What Are Chapter 13 Property Valuation Orders?

In late December I wrote a pair of posts on the 2016 Bankruptcy Abuse Prevention and Consumer Protection Act Report (BAPCPA Report) that tried to illustrate who chapter 13 bankruptcy debtors are. Although the BAPCPA Report contains several tables for chapter 13, I skipped Table 5, which concerns property valuation orders. In 2016, these orders were very rare in the Eastern District of New York and the Southern District of New York, but there are a few hundred in the other districts in the state. What are these orders and why do they matter for the BAPCPA Report?

Section 506 of the Bankruptcy Code permits parties to determine whether a creditor’s allowed claim is secured at all as well as the value of the creditor’s claim. The value of personal property securing the claim is estimated as the replacement value of the item at the time the debtor filed the petition. Section 1325, which governs chapter 13 and is cited specifically by the BAPCPA Report materials, also states that the bankruptcy court must confirm the chapter 13 plan if the value of property distributed according to each allowed, secured claim is equal to or greater than the respective value of the claims.

Rule of Bankruptcy Procedure 3012 outlines how parties are to ask for a determination of the amount of secured claims. They can do so in one of three ways: a regular motion, an objection to the claim, and in the plan itself. After the request is made, the relevant parties are given notice, and then the bankruptcy court holds a hearing to determine the value of the property. Rule 3012 doesn’t specify what methods the court is to use in valuing the claim, but it will decide based on what evidence the parties present at the hearing.

To answer the second question, why these orders matter for the BAPCPA Report, the best answer is that the report wants to show that the plans are being properly confirmed based on the valuations of the debtors’ assets. Alternatively, they can show where creditors might be contesting debtors’ low-ball valuations of their homes for the purpose of stripping underwater junior liens. Looking at Table 5, it’s clear that these orders predominantly appear in one state: Florida.

The 2016 BAPCPA Report is here.

Property valuation disagreements aren’t common in New York bankruptcy. As a result, debtors will want to consult with an experienced New York bankruptcy lawyer to ensure their properties are properly appraised before they file.

For answers to more questions about bankruptcy, the automatic stay, effective strategies for dealing with foreclosure, and protecting your assets in bankruptcy please feel free to contact experienced Brooklyn bankruptcy attorney Bruce Weiner for a free initial consultation.

Rosenberg, Musso & Weiner, L.L.P
26 Court St # 2211
Brooklyn, NY 11242, USA

Recent Posts

So a Private Debt Collector Contacts You About a Tax Debt…

By the time debt collectors start contacting them, debtors should consider discussing their situations with an experienced New York bankruptcy lawyer. This counts doubly for when the debt collector is trying to recover a tax debt. Wait, what’s that again? A debt collector pursuing a public debt rather than a private one? Yes, it’s true.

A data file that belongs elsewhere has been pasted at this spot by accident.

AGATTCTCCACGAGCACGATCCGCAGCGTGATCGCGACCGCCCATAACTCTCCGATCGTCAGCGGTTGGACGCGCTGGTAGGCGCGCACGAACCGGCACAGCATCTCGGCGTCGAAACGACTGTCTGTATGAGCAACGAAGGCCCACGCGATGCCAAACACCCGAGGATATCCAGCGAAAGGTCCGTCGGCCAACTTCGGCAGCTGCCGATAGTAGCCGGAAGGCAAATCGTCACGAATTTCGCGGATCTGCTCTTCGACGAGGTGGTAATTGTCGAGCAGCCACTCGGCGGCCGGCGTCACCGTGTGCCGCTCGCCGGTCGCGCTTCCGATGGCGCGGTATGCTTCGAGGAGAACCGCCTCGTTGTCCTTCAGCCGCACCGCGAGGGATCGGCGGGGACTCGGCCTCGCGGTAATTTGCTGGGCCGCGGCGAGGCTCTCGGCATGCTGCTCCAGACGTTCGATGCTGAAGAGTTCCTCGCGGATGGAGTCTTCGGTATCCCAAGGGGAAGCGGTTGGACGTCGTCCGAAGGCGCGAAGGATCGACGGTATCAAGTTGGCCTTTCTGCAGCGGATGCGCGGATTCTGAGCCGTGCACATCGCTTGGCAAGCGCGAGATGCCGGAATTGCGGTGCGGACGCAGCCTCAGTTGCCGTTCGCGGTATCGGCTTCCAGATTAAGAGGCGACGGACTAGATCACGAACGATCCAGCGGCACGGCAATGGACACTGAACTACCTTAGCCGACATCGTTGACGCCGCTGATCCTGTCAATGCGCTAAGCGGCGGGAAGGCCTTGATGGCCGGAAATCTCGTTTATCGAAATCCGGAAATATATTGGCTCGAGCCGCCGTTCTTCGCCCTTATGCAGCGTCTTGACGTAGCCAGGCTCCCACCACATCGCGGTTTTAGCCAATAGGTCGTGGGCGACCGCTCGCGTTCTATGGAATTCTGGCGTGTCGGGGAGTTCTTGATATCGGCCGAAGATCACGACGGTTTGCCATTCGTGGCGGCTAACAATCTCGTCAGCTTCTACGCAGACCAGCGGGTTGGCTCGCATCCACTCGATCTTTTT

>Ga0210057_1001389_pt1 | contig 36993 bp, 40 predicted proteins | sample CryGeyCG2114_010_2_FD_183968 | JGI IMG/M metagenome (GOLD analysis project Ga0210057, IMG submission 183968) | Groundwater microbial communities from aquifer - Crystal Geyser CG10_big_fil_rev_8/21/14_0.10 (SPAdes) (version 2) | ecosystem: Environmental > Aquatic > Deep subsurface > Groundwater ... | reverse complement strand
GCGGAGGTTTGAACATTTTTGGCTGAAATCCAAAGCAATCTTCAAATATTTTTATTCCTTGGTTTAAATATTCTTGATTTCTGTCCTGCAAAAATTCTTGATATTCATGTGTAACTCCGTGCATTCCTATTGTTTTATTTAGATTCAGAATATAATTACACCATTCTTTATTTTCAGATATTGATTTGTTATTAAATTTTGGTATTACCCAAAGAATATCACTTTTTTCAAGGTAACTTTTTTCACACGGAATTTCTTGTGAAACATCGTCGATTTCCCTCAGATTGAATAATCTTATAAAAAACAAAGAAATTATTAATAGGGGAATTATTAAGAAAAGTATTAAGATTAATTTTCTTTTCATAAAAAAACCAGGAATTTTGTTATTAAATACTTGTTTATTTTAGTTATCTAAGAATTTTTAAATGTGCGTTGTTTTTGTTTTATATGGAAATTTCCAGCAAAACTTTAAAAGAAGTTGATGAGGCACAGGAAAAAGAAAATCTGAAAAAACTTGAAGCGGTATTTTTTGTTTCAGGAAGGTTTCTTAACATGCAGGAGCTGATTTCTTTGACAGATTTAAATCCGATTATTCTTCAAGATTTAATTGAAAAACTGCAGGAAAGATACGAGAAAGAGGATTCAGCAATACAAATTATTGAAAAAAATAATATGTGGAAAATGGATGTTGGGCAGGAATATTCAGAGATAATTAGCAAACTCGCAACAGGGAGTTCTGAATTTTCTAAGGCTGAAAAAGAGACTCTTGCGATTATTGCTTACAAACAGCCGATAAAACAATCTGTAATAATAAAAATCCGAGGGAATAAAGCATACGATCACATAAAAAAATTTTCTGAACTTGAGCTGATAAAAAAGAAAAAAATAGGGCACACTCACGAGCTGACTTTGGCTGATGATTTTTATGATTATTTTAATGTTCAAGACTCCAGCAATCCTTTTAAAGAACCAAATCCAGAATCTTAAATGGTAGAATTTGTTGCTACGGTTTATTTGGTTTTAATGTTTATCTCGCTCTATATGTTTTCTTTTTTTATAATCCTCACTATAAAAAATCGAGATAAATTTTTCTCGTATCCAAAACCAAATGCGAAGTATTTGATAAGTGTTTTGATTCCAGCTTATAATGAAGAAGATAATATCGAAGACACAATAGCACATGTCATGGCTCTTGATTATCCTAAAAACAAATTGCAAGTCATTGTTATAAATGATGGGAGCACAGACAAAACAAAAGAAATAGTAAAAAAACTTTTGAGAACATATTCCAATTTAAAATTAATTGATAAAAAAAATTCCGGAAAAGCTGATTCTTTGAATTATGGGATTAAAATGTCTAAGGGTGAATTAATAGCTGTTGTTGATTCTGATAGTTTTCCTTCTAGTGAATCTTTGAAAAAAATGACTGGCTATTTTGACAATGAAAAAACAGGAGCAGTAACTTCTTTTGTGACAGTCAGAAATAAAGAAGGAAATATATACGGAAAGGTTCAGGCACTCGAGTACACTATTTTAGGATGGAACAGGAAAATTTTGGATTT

Read More »

Bankruptcy Filings Were Down in 2017, But Not in New York

Last year I asked how many debtors file New York bankruptcy cases each year. The post provided context to a series I ran on the data from the 2016 Bankruptcy Abuse Prevention and Consumer Protection Act (BAPCPA) Report. The 2017 BAPCPA report came out recently, but rather than repeat the question, I want to just

Read More »

Bankruptcy and Balancing Your Budget

Unfortunately, most New York bankruptcy debtors see bankruptcy as a last resort after they’ve tried other options, like debt settlement. Perhaps they believe that bankruptcy is a sign of failure, even though the alternatives are usually worse. Instead of seeing bankruptcy as throwing in the towel against one’s debts, it can help to look at

Read More »

What Is a ‘Hard Pull’ or ‘Soft Pull’ of a Credit Report?

The terms “hard pull” or “soft pull” sound like sports jargon, but they do relate to personal credit. Specifically, they distinguish between two types of inquiries into one’s credit report, so they’re called “hard inquiries” and “soft inquiries” as well. What is this difference and when does it matter to New York bankruptcy debtors? The

Read More »

How to Prevent Volatile Prices From Interfering with Your Chapter 13 Plan

Successfully completing a chapter 13 New York bankruptcy repayment plan requires careful planning and budgeting. All debtors filing in that chapter will undoubtedly have some fixed costs, usually auto-loan payments or a residential mortgage, that will go into the plan. Then debtors will have to account for not-so-fixed costs. These would be daily necessities, such

Read More »

Did Your Credit Score Improve Last Year? Here’s Why

It’s not often that good news comes from credit-reporting agencies changing their behavior, but it appears that many consumers’ credit scores have risen in the last few years, hopefully reducing the number of New York bankruptcy cases. The National Consumer Assistance Plan is the name for a joint program by the agencies to change their

Read More »